Courtesy Orange County Human Relations Commission
Orange County hasn’t always been the most welcoming place for African Americans, said officials with the Orange County Human Relations Commission.
The organization received a series of complaints from a black family in Yorba Linda, said Rusty Kennedy, executive director of the commission. Someone threw rocks at their house at night, slashed the tires on their cars and taunted their two children, saying they couldn’t play with neighbor kids because of their race.
Kennedy said those actions reflect the legacy of discriminatory policies that used to be routine in Orange County.
“Clearly, in today’s community there would be no chance that a measure as reactionary as the overthrow of the Fair Housing laws would be acceptable, saying that it’s inappropriate to discriminate against someone in housing or employment based on race," said Kennedy. "But, as witnessed by this family, there are still those who have this odious motive in trying to make African Americans feel unwanted.”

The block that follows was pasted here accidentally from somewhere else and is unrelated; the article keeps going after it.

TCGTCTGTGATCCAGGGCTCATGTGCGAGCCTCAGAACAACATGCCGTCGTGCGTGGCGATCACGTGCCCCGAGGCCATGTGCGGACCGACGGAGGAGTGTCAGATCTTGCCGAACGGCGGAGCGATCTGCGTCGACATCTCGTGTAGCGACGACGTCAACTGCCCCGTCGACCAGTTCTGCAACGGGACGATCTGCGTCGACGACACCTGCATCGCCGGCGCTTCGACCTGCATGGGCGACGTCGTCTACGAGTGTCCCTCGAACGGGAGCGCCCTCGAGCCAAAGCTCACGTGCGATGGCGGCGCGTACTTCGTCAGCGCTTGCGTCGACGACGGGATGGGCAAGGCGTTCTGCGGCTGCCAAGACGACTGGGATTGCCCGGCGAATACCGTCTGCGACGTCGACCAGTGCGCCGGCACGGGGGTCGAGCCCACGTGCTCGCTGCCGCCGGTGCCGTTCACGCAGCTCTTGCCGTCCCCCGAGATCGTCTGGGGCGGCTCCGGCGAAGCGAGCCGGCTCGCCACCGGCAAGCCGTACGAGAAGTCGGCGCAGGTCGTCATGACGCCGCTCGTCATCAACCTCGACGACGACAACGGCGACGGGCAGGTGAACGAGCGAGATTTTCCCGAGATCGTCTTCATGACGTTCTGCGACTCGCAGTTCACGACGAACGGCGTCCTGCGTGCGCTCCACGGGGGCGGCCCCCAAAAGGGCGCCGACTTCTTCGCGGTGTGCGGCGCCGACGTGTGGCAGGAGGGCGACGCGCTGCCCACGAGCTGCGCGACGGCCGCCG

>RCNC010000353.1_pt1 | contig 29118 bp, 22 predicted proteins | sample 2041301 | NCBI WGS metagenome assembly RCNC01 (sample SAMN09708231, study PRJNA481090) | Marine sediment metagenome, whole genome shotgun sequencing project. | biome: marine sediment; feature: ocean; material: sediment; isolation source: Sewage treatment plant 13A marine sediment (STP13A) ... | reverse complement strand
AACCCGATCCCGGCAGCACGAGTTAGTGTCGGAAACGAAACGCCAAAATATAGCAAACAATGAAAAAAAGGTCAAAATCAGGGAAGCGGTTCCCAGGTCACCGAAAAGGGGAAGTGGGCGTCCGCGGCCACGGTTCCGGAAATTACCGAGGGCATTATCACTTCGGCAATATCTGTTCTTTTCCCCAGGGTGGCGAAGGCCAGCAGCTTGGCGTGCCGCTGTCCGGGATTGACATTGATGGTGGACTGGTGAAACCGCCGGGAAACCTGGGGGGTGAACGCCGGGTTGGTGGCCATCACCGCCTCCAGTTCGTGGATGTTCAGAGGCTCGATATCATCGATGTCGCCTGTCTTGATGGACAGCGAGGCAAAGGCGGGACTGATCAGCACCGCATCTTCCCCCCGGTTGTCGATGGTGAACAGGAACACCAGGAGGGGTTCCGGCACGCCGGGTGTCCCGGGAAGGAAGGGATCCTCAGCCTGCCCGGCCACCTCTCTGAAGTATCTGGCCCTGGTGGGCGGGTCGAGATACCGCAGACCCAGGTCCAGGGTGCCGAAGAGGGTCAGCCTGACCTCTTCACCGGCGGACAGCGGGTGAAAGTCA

For safety reasons, the commission is withholding the family’s name. It is also launching “listening sessions” that encourage African Americans to share similar experiences.
Kennedy's office has fielded 19 similar reports of discrimination against black families in Orange County so far this year – indicating a steady rise over the last two years.